From the August 8, 1936, issue


TVA, in the minds of most people, symbolizes just two things: electric power, and a stand-up, knock-down, drag-out politico-legal fight about that power.

This is not at all an accurate picture, but it is the most widely apprehended one. Yet the spectacular struggle-aspect of the TVA could be subtracted from the situation, and still leave TVA as one of the most significant movements that has ever entered the pageant of American history. Power is needed, to make the work of the Tennessee Valley Authority a very powerful thing, both in its effects on the lives of the people in the valley and in its ultimate potencies for the lives of all the rest of us.

Take away the “P” for Power, in the TVA set-up, and you will still find the same mump-faced capital letter, this time in the chemist’s symbolism: P for Phosphorus. Phosphorus is a chemical element little familiar to most of us, yet one without which none of us could live.

Phosphorus is flesh of our flesh and, even more emphatically, bone of our bone: our skeletons are composed largely of calcium phosphate. To obtain this all-necessary life-element we have to depend on plants, and the plants in turn have to depend on the phosphates their roots search out in the soil.

The cover photograph is of a phosphoric acid plant, showing a storage bin and the tall stack from which waste gases are released.


“Dirtless farming,” the technique of growing enormous crops of vegetables in tanks of water containing the necessary fertilizer chemicals, has now been carried outdoors by its inventor, Prof. W.F. Gericke of the University of California. He has obtained enormous yields of potatoes, turnips, carrots, and other garden truck from his outdoor vegetable beds in tanks, and he states that “crops can be grown out of doors in liquid culture medium, in proper season, anywhere the given crop is grown by agriculture.”

Professor Gericke started his experiments and achieved his first successes with vegetables and flowers grown under glass—the luxury, out-of-season crops that yield the biggest cash returns. This has worked out so well that now several California greenhousemen are trying the system on a large scale, under Professor Gericke’s personal supervision. Now he is pioneering with the next step, to bring his tanks out of their glass houses, to test their possibilities in the raising of more plebeian vegetables without the expensive overhead involved in greenhouse culture.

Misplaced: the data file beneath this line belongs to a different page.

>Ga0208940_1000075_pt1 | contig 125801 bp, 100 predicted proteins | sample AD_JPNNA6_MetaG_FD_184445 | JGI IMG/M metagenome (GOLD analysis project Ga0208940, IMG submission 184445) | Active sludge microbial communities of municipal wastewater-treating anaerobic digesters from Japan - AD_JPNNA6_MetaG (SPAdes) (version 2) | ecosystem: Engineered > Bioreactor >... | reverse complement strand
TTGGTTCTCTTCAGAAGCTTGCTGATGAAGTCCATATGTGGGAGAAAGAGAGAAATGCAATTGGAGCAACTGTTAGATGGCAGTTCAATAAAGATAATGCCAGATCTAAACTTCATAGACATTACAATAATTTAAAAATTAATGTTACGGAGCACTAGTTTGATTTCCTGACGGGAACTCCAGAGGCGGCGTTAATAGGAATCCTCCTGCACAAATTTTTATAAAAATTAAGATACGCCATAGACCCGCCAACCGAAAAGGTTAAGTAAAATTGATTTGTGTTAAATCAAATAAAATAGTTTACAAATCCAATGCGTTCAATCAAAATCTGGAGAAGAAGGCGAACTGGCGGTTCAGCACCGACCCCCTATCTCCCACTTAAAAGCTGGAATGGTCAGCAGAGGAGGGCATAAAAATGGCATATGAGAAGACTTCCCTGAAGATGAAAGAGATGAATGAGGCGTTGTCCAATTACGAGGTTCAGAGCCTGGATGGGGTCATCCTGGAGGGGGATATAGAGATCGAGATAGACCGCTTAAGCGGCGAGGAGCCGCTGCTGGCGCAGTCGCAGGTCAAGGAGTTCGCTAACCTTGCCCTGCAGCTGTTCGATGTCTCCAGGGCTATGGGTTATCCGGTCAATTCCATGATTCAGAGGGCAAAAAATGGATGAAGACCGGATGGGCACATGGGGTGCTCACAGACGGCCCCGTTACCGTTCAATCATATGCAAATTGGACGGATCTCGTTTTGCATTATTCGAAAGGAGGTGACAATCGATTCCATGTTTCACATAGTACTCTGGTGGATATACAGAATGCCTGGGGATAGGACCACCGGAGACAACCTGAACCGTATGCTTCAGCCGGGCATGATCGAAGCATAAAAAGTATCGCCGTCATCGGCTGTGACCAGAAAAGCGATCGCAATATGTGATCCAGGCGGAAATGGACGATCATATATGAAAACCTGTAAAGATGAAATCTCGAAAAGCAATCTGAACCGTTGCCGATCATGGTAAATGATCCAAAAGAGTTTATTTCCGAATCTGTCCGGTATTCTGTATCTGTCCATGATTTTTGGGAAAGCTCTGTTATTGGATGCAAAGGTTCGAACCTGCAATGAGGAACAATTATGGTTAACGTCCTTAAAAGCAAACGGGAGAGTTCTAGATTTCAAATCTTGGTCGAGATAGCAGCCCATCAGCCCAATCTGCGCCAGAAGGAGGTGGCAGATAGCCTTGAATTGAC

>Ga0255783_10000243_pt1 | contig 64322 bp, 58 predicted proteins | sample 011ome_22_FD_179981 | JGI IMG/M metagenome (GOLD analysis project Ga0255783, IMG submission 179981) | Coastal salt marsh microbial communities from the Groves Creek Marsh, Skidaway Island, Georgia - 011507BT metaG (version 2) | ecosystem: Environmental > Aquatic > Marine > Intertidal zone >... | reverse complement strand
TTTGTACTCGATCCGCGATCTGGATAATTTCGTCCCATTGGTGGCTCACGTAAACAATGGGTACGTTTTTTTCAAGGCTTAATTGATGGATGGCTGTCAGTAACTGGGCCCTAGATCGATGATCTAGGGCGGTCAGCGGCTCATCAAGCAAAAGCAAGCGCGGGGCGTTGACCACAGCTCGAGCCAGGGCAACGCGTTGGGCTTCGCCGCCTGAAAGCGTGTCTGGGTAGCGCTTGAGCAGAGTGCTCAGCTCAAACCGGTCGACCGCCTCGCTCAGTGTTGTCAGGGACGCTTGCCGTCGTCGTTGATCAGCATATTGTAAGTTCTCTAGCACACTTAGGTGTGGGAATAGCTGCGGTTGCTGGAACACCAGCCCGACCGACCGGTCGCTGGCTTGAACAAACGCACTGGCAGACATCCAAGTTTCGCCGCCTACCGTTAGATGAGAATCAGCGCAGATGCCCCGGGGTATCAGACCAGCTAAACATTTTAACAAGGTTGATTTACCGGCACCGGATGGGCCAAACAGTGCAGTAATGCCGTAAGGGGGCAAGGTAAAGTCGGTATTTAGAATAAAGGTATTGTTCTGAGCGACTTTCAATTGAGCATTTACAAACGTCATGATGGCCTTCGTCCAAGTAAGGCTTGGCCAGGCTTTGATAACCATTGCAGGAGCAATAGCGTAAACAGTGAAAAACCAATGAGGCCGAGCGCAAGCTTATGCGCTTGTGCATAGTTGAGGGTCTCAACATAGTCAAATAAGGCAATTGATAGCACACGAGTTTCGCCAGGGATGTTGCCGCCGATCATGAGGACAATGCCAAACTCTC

A new method of analyzing blood and other body fluids, capable of detecting elements present to the extent of only one part in 100,000, was explained to the scientists attending the spectroscopy conference of the Massachusetts Institute of Technology.

The ultra-penetrating eye of science’s master key of investigation, the spectroscope, forms the basis for the delicate and precise analysis. Dr. O.S. Duffendack of the University of Michigan, who developed the new technique along with Dr. Kenneth B. Thomson and Dr. William C. Lee, also of Michigan, told the conference that only two drops of the solution being tested are needed for the investigation, a decided advantage over other methods of analysis in that large amounts of complex body fluids are often not available to investigators.

Dr. Duffendack’s technique also has the advantage of being considerably speedier than the usually employed chemical analysis while losing none of that method’s precision.

The method was developed particularly for the analysis of urine, blood, and other body fluids for sodium, potassium, calcium, and magnesium. And Dr. Duffendack has found that the method also works well in ferreting out minute traces of aluminum, chromium, copper, nickel, iron, silicon, and similar substances in electroplating solutions, caustic liquors, and other industrial chemicals.

More Stories from Science News on Humans